Liquidity Overload: Why Having Too Much Cash May Be Bad for Business

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In today’s uncertain marketplace, many businesses are stashing operating cash in their bank accounts, even though they might not have imminent plans to deploy their reserves. However, excessive “rainy day” funds could be an inefficient use of capital. Here’s a systematic approach to help estimate reasonable cash reserves and maximize your company’s return on long-term financial positions. 

What’s the Harm in Stockpiling Cash?

An extra cushion helps your business weather downturns or fund unexpected repairs and maintenance. But cash has a carrying cost — the difference between the return companies earn on their cash and the price they pay to obtain cash. 

For instance, checking accounts often earn no (or very little) interest, and many savings accounts generate returns below 2%. If a company has cash reserves while simultaneously carrying debt on its balance sheet, such as equipment loans, mortgages and credit lines, it will pay higher interest rates on loans than it’s earning from the bank accounts. This spread represents the carrying cost of cash. 

What’s the Optimal Amount of Cash to Keep in Reserve? 

Unfortunately, there’s no magic current ratio (current assets divided by current liabilities) or percentage of assets that’s right for every business. A lender’s liquidity covenants are just an educated guess about what’s reasonable.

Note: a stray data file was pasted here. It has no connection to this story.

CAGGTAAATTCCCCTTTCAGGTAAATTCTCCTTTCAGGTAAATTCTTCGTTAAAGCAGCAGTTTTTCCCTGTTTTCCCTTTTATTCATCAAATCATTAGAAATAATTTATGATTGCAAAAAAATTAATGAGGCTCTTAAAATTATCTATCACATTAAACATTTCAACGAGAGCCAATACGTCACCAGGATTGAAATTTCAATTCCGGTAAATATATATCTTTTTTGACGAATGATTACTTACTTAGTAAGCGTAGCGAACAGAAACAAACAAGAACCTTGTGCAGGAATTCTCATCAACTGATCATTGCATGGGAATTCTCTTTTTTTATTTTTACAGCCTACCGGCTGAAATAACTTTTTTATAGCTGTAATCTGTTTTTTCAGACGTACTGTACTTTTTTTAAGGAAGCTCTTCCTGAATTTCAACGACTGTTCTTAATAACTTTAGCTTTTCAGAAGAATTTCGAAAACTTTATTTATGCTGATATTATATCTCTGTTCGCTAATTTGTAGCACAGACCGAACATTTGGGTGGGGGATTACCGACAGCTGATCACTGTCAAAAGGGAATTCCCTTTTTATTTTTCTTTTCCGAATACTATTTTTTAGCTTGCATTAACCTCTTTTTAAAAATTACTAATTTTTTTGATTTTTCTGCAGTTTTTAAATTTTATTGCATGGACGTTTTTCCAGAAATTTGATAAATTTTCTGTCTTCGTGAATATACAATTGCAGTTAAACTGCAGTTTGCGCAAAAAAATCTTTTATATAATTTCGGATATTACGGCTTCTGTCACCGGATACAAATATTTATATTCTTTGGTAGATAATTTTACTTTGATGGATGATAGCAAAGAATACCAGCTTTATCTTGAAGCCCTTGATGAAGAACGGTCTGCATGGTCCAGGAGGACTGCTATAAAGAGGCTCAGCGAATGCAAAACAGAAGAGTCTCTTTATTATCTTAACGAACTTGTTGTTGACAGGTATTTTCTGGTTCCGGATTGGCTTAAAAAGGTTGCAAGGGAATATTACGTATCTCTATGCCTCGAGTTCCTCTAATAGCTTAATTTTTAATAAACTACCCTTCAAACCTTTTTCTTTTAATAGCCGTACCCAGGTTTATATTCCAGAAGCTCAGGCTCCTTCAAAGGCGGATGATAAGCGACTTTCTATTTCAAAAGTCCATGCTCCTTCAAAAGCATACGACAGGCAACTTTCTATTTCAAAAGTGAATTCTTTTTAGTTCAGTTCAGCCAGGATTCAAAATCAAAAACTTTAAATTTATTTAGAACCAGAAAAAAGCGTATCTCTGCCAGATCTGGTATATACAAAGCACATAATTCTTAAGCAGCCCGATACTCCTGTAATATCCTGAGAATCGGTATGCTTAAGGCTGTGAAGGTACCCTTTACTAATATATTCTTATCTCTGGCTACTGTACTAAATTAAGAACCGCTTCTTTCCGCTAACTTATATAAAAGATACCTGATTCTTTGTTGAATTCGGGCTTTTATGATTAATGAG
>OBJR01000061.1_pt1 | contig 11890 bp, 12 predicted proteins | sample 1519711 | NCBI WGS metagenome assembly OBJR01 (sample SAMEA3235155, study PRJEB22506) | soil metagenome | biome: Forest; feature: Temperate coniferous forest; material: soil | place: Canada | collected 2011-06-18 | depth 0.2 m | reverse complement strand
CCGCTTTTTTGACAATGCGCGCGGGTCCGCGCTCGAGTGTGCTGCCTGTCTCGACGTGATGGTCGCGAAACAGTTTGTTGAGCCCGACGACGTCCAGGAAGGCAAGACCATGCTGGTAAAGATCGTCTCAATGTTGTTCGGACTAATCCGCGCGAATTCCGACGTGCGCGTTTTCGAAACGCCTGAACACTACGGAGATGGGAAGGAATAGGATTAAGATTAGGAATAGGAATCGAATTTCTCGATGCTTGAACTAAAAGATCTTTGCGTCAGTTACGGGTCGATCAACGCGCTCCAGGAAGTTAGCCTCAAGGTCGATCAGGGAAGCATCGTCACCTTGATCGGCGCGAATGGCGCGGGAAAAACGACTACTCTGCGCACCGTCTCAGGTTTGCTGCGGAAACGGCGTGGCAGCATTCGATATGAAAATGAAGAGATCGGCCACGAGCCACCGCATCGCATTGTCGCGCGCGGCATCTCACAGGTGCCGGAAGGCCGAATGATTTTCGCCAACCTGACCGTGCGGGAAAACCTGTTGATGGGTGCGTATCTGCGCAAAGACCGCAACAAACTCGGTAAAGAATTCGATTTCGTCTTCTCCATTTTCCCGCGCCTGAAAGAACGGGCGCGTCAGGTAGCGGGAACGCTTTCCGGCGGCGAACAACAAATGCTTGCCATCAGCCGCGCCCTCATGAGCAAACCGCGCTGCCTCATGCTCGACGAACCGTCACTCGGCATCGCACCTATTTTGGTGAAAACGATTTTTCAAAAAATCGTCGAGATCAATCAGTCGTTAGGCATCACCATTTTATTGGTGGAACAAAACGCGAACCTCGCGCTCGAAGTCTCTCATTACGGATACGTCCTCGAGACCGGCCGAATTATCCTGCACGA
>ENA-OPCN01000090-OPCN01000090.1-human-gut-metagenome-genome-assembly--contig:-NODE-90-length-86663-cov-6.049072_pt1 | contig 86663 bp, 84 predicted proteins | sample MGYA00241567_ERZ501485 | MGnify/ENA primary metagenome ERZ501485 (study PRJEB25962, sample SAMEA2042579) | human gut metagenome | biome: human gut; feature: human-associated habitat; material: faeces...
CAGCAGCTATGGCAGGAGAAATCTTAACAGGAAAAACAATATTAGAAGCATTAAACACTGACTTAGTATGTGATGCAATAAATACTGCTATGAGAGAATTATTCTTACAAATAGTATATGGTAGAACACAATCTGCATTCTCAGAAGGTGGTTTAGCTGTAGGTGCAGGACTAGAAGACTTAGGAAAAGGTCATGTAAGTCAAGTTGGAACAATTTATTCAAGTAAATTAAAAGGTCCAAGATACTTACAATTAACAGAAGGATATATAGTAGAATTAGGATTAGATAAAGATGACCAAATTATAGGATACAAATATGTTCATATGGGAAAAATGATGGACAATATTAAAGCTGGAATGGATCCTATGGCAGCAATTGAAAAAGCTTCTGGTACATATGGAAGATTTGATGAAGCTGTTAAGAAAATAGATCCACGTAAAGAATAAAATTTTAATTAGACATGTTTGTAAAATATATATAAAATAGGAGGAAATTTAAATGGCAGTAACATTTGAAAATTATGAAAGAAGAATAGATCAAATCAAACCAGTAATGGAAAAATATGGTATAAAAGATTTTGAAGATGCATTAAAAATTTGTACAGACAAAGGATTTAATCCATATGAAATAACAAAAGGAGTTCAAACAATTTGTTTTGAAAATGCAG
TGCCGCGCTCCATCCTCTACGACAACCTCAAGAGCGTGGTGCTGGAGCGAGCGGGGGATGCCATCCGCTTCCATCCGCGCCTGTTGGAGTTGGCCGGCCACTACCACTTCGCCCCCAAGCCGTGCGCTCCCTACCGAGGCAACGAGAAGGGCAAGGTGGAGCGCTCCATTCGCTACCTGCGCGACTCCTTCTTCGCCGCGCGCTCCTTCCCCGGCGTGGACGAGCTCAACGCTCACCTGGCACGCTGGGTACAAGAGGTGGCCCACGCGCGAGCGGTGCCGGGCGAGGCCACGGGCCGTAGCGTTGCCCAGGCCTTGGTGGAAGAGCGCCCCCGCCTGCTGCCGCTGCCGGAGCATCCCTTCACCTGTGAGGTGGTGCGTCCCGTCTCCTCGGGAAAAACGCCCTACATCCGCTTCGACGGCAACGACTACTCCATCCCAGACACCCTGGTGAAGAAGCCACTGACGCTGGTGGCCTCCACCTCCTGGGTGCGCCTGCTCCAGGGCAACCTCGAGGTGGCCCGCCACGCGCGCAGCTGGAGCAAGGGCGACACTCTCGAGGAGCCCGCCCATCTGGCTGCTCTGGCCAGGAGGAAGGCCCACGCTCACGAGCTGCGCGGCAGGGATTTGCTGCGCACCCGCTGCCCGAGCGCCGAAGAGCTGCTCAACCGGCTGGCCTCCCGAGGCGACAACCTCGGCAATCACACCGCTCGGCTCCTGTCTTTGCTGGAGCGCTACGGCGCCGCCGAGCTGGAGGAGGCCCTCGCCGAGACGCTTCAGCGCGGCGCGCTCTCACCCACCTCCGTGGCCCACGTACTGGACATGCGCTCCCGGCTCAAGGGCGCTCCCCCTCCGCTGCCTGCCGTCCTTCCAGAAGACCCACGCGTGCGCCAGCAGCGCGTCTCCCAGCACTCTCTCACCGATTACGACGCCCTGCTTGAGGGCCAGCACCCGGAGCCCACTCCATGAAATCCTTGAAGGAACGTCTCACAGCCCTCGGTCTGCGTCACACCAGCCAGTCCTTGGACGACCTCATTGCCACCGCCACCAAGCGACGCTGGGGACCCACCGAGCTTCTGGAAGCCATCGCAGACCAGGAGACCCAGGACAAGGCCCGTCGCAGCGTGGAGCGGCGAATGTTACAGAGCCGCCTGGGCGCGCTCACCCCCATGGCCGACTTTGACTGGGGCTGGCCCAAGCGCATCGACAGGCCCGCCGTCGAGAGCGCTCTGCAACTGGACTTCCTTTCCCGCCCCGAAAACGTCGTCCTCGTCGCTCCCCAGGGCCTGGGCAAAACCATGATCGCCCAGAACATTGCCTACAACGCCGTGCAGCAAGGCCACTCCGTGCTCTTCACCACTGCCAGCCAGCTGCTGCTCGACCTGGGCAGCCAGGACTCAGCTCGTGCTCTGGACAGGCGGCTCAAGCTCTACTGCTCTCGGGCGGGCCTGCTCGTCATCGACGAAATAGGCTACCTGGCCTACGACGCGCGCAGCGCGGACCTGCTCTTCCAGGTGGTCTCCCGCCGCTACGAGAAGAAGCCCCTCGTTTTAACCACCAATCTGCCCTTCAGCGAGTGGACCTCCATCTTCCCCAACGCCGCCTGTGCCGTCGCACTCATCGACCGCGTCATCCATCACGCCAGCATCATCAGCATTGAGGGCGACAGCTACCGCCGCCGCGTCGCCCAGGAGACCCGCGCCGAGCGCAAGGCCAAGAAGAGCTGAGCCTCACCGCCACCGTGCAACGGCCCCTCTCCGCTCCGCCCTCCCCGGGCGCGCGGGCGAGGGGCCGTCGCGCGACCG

However, you can analyze how your company’s liquidity metrics have changed over time and how they compare to industry benchmarks. Substantial increases in liquidity — or ratios well above industry norms — may signal an inefficient deployment of capital. 

Prospective financial reports for the next 12 to 18 months can be developed to evaluate whether your company’s cash reserves are too high. For example, a monthly forecasted balance sheet might estimate expected seasonal ebbs and flows in the cash cycle. Or a projection of the worst-case scenario, based on certain what-if assumptions, might be used to establish a company’s optimal cash balance. Forecasts and projections should take into account a business’s future cash flows, including capital expenditures, debt maturities and working capital requirements. 

Formal financial forecasts and projections provide a method for building up healthy cash reserves. This is much better than relying on gut instinct. You also should compare actual performance to your forecasts and projections — and adjust them, if necessary. 

What’s the Highest and Best Use of Excess Cash?

After prospective financial reports and industry benchmarks have been used to determine a company’s optimal cash balance, management needs to find ways to reinvest its cash surplus. For example, you might consider repurposing the surplus to: 

  • Invest in marketable securities, such as mutual funds or diversified stock-and-bond portfolios
  • Repay debt to lower the carrying cost of cash reserves
  • Repurchase stock, especially when minority shareholders routinely challenge management’s decisions
  • Acquire a struggling competitor or its assets

With proper due diligence, these strategies could allow your business to reap a higher return over the long run than leaving funds in a checking or savings account. 

We Can Help

Doeren Mayhew's pros are here to help create formal financial forecasts and projections and evaluate benchmarking data to devise sound cash management strategies. We can guide you toward a more efficient use of capital, while reserving enough cash on hand to meet your business’s short-term operating needs. 

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